Outstanding Women 2022: Jenny Provancher

Jenny Provancher has charted a steady course for The Equitable Bank in Wauwatosa, Wis., as it navigated a historical pandemic and a charter transformation. She has done so with an attention to detail and care for staff and customers which is truly exemplary, according to those who have worked with her.

Jenny Provancher

For these and other achievements, the CEO and vice chair of the Milwaukee-area bank, is being recognized as one of BankBeat magazine’s 2022 “Outstanding Women in Banking.”  

In early 2020, Provancher had her ear attuned to rumblings about a new illness beginning to cause significant concern. A meticulous planner, she pulled out Equitable’s disaster preparedness plan and began reviewing it with employees. Contemplating the possibility of remote work, she prompted an order for additional tech equipment before leaving on a trip at the end of February. She returned in early March, just before the wave of pandemic shutdowns and stay-at-home orders began.

“She made sure we were going to keep people safe and we were going to keep the operations going,” said Tom Sattler, president of the $319 million bank. “For a bank our size, we didn’t have an easy line item to get 40 laptops, but she made it happen.” Those twin mandates yielded fruit, as the bank has had two of its most successful years since then.

Provancher’s thoughtful, precise leadership was cultivated early, as she carried an accounting degree to several other stops before landing at a subsidiary of Equitable before joining the bank itself.

“I found that my knowledge of finance suited me well in understanding the needs of a financial institution and I came to appreciate the impact a bank has on its community by helping individuals and businesses realize their goals,” Provancher said.

She’s also been a contributor at the state level, as she currently serves on the board of the Wisconsin Bankers Association, chairing its audit committee. That’s given WBA President and CEO Rose Oswald Poels an opportunity to observe her firsthand.

“I always admired her compassion as a leader, and I think that was demonstrated by her care for her staff during the pandemic,” she said. Oswald Poels got an up close and personal look at Provancher’s handling of Equitable operations during the pandemic when she visited the bank in early 2021. 

That care for Provancher’s community extends beyond current staff to potential staff. Provancher led Equitable to participate in the Milwaukee chapter of Bank Work, which offers a rigorous eight-week training program to adults with a high school diploma or GED to prep them for a position on a bank’s frontline staff. Equitable has hired several people from the program, and Provancher has been a motivating force.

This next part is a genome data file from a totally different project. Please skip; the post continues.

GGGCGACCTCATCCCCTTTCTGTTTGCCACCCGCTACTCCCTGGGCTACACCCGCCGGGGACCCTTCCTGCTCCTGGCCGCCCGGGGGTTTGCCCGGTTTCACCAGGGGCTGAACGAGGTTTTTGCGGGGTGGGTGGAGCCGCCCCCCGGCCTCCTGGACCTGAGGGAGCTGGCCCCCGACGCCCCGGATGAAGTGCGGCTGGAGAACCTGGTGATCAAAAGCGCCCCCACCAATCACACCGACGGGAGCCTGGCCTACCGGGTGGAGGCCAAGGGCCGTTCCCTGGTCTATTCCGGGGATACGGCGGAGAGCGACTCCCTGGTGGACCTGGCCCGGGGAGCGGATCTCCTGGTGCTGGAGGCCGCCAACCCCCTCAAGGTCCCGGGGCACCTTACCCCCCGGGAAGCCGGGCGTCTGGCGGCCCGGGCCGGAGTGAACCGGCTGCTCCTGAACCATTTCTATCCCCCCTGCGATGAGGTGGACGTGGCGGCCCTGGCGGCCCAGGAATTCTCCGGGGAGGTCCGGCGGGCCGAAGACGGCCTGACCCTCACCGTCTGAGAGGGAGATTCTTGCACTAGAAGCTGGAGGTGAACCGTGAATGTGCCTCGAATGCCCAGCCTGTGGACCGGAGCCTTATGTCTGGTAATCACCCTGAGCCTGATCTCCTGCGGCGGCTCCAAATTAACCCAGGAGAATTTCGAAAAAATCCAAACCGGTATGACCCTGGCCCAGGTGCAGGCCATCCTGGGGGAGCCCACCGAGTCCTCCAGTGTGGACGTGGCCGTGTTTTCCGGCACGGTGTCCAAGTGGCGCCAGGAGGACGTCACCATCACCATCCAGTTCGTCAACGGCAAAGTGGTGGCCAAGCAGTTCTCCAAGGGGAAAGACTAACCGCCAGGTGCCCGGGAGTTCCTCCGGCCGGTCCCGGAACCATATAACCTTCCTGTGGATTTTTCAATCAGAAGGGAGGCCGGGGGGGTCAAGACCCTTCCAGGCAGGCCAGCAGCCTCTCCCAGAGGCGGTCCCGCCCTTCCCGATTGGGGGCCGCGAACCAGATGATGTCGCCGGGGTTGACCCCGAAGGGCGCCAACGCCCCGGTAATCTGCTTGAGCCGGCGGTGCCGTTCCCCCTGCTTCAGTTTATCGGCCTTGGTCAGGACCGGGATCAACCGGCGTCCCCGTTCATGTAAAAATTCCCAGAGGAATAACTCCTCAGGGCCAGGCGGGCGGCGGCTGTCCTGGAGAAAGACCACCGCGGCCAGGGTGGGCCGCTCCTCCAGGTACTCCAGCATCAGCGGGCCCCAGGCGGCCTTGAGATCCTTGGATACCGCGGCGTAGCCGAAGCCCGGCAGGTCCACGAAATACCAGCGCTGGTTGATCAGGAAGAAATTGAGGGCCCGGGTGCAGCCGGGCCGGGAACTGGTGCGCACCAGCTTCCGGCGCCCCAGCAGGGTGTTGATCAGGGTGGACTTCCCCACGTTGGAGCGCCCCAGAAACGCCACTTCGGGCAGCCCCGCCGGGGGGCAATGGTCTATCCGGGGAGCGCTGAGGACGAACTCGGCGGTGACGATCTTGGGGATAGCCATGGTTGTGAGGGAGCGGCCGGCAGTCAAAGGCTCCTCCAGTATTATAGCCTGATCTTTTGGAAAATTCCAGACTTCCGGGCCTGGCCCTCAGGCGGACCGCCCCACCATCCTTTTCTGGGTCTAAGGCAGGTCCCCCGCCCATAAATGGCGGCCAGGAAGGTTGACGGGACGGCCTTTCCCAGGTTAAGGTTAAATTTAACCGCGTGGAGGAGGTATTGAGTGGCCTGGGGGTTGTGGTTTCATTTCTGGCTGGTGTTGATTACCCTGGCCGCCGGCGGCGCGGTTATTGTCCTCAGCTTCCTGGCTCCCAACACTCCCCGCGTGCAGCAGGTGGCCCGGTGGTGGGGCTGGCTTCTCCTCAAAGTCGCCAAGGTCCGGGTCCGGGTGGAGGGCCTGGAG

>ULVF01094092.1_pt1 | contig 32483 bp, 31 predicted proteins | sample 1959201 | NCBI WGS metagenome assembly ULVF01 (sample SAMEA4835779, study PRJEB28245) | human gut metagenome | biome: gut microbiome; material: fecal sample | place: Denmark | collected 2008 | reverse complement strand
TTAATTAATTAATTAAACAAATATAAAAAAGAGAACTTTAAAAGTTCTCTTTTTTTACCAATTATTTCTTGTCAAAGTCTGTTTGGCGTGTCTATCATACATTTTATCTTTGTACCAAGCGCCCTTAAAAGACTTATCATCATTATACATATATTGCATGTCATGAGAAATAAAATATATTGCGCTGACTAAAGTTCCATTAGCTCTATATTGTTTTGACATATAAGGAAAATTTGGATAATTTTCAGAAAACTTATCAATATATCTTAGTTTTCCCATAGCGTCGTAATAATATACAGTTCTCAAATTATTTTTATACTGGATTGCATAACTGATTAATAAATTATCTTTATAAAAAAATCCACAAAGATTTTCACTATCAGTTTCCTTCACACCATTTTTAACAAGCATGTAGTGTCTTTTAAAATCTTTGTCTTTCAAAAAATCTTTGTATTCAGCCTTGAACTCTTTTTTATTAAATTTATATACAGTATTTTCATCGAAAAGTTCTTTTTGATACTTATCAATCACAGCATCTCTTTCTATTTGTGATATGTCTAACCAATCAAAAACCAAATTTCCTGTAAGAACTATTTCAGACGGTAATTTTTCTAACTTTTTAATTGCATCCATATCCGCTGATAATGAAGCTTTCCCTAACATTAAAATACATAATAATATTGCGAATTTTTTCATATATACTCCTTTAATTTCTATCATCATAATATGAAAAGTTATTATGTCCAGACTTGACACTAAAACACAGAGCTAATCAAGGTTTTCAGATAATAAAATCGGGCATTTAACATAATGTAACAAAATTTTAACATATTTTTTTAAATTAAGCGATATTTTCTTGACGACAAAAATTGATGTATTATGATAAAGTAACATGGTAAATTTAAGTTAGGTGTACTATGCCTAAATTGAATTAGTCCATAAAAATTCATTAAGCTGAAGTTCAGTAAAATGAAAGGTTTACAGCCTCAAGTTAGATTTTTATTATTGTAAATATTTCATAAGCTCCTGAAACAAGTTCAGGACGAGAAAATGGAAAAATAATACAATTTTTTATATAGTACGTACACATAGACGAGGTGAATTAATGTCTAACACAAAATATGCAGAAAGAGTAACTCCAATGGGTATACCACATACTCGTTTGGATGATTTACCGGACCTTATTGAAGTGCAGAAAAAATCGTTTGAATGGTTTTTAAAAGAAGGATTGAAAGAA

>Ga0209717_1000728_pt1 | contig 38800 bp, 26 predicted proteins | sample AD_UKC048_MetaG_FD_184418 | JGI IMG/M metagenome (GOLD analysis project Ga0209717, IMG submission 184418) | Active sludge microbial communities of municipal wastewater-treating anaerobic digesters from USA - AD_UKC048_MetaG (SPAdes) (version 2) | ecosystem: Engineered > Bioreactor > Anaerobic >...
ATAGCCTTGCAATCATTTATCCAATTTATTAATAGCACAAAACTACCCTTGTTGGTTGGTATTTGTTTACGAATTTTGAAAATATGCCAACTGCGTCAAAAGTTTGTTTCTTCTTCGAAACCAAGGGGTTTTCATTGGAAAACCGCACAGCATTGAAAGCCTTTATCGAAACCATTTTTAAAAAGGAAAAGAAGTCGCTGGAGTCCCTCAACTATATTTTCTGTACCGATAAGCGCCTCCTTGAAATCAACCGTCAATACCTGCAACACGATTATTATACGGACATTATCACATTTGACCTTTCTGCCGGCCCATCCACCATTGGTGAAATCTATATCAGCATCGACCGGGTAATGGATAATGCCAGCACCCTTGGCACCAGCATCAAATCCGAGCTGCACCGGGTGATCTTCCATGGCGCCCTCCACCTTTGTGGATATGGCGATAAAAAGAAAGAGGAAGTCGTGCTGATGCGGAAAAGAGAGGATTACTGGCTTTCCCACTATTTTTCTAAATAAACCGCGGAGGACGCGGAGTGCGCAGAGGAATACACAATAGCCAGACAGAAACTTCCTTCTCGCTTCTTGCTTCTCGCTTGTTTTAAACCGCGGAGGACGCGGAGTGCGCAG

“I think she is a really huge advocate for the advancement of individuals, including from a broad industry perspective, especially women, minorities and other people from disadvantaged backgrounds,” Oswald Poels said.

Internally within the bank, Provancher has also focused on fostering the talent of bankers on her staff, including Sattler, who calls her a phenomenal mentor. Provancher was part of the team which hired him in 2005, and he worked under her directly for a time before she became president in 2019 and CEO in 2020. Sattler was named president earlier this year, crediting his lessons from Provancher in his advancement to the role.

Outside the unique circumstances of the pandemic, Provancher’s attention to detail was crucial in guiding Equitable through a number of transformations. Once heavily reliant on CDs, the bank began to diversify its revenue streams under her watch. It switched from a mutual to a stock savings bank in 2019, raising capital with the formation of a new holding company and expanding its commercial lending efforts. 

Provancher saw the change as a continuation of Equitable’s almost-century-long legacy of service to the community as well as the best way to ensure it continued that service for decades to come. Founded in 1927, the bank was led by members of the Pittelkow family until Provancher’s predecessor became president. 

“She really understood that we can’t be competitive if we’re not marginally profitable,” Sattler said. Provancher understands the importance of tradition and the history of the bank, he said, but she also saw the writing on the wall when it came to what the bank needed to do in order to carry on the family legacy.

The lessons Provancher wants to instill in those she mentors are simple. Demonstrate your abilities, continue to seek knowledge and information, step up when offered responsibility, and be good at what you do, she advises. “Get involved with as many aspects of the bank as possible,” she said. “When you see a need at the bank, work with others to continually improve the bank and the customer experience.”